Navigate Map Journal Sections Using the Main Stage Map
Turn your main stage map into an interactive table of contents
The Map Journal interface contains two primary elements: the narrative panel (also referred to as the side/floating panel), and the main stage. As the reader scrolls through entries or sections in the narrative panel, the main stage updates to show relevant content, such as maps, 3D scenes, images, videos, or even webpages. In terms of story navigation, it’s a one-way relationship: user interaction with the side panel updates the main stage content, and not the other way around.
But with a simple customization, it’s possible to invert this behavior, so that interacting with a map in the main stage actually navigates through the story. In other words, this customization allows you to click on a feature on the map, like a point, to jump directly to a specific narrative section. This is great if you want to create a Map Tour-esque story map using non-point features (like country polygons); or if you want to provide a geographic “table of contents” in the form of an interactive map; or for allowing readers to explore content in a non-linear manner. We’ve included this customization in several different stories of our own; in this tutorial, we’ll show you how to include it in your own Map Journal.
What you’ll need:
- A Map Journal containing at least one webmap, which itself must contain at least one feature layer to use for navigation
- A code editor (Sublime Text, Atom, and Notepad++ are all good options)
- A web server to host your customized story map
Note: the line numbers cited in this article may differ slightly from the line numbers you see when you download and open the source code. This is because the application files may’ve changed since we published this tutorial. When in doubt, use CMD/CTRL+F to find the proper locations in your code.
Our primary goal here is to create a link between individual features in the webmap, and specific sections in the MJ’s narrative panel. To begin, we’ll create a new numerical field in our feature layer, containing the index of the corresponding MJ section. You can create a new attribute field directly in the map viewer, by toggling the feature layer’s table view, choosing the Options dropdown in the upper right of the table, and then selecting Add Field When you create the new field, be sure to choose the integer data type, and jot down the field name — you’ll need this later. It’s also a good idea to add a sensible alias.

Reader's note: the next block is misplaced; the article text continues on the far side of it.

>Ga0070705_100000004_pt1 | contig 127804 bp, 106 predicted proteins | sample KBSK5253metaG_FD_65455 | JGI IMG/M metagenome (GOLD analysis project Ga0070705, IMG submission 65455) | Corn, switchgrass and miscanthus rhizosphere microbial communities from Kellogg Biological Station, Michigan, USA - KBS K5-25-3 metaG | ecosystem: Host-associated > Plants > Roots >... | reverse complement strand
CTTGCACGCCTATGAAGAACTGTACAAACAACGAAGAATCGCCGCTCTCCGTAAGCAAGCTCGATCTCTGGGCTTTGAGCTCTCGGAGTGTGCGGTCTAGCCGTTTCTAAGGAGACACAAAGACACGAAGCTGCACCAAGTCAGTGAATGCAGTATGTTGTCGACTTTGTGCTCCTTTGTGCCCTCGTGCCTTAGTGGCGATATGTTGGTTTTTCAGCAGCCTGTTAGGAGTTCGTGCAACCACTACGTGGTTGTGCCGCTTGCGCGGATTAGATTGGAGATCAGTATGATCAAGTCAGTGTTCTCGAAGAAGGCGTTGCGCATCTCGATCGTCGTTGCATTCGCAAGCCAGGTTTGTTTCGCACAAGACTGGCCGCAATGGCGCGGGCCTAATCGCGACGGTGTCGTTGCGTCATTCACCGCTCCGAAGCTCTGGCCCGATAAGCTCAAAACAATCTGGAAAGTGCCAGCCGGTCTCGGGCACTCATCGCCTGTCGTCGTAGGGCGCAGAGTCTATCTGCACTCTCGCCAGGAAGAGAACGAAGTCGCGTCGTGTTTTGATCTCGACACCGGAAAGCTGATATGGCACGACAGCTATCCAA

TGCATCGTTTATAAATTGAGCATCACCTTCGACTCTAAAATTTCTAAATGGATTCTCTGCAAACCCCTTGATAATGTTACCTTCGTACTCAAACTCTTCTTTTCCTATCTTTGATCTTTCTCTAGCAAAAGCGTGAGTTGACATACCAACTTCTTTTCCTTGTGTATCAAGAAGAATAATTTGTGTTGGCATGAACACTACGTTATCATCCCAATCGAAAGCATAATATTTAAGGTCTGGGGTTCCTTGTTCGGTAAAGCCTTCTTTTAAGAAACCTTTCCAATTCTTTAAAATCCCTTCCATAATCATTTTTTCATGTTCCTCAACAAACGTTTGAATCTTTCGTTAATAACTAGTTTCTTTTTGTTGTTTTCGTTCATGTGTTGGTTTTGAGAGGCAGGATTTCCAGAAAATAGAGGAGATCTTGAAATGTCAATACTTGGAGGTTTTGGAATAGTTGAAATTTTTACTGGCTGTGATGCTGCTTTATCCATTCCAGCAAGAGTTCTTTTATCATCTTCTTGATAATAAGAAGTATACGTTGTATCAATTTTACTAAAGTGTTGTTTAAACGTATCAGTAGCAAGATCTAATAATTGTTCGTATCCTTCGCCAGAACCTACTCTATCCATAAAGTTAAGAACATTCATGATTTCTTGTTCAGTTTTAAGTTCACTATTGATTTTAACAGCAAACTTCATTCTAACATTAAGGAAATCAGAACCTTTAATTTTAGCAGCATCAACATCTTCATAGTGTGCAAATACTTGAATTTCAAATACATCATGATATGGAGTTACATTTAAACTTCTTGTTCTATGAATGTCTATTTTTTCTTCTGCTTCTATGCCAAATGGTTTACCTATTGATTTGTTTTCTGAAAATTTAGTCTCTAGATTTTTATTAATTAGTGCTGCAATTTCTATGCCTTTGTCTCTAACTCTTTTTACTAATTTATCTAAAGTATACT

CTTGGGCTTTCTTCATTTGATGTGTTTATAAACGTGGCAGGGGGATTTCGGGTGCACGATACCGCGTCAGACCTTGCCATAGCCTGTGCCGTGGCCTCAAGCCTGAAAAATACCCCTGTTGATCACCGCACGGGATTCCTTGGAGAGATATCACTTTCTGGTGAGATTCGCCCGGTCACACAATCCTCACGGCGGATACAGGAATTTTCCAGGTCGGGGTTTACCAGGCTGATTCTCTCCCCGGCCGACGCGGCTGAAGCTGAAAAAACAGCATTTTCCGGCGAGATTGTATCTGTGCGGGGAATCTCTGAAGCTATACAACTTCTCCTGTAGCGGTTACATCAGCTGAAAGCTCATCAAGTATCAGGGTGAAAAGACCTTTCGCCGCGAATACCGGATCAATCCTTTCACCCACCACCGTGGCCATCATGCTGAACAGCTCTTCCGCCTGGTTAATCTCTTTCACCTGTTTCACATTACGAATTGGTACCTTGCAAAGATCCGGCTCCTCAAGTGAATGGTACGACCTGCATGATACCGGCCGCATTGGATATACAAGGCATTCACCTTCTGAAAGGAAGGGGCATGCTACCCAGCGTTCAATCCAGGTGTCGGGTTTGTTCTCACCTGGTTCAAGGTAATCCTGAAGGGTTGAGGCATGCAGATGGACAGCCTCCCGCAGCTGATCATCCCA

Once the field has been added to your table, you should be able to manually edit individual values by double-clicking on the cells. If you’re unable to make edits, ensure that you’ve enabled editing under the Settings tab of the feature layer’s item page (shown at the very bottom of this image):
In this example, I don’t need to create a new field, since the feature layer’s Rank field already contains the section indices.
Next, you’ll want to collect four pieces of information for later use. They are:
- Field name: if you didn’t grab the field name in the previous step, you can find it a few ways. The quickest way is to navigate to the feature layer’s item page, and select the Data tab. Then, click on the header of your desired column, and choose Show detailed view. This will reveal the field name. Note that there’s often a difference between the field name, what we’re looking for, and the field alias, which appears in the field’s header. (You can think of the alias as a shorthand nickname.)
- Webmap ID: you can grab this directly from the URL; it’s the alphanumeric string appended to webmap=. Bear in mind that the webmap ID isn’t the same as the Map Journal ID.
- Layer ID: this is not the same as the layer item ID; it’s an identifier that’s unique to this webmap’s instance of the feature layer. Open the Developer Tools (CTRL or CMD+SHIFT+I in Chrome on Windows/Mac), and in the HTML preview, and scroll down to the map_layers div. Expand the SVG object at the bottom of the layers list (which contains all feature layers), and look for your layer ID. It should be similar to the service name, but possibly with a number and “layer” appended. In this case, it’s UNHCR_PoC_2016_8102_layer. Remove the “_layer” from the string and you have the layer ID. In my case, that’s UNHCR_PoC_2016_8102.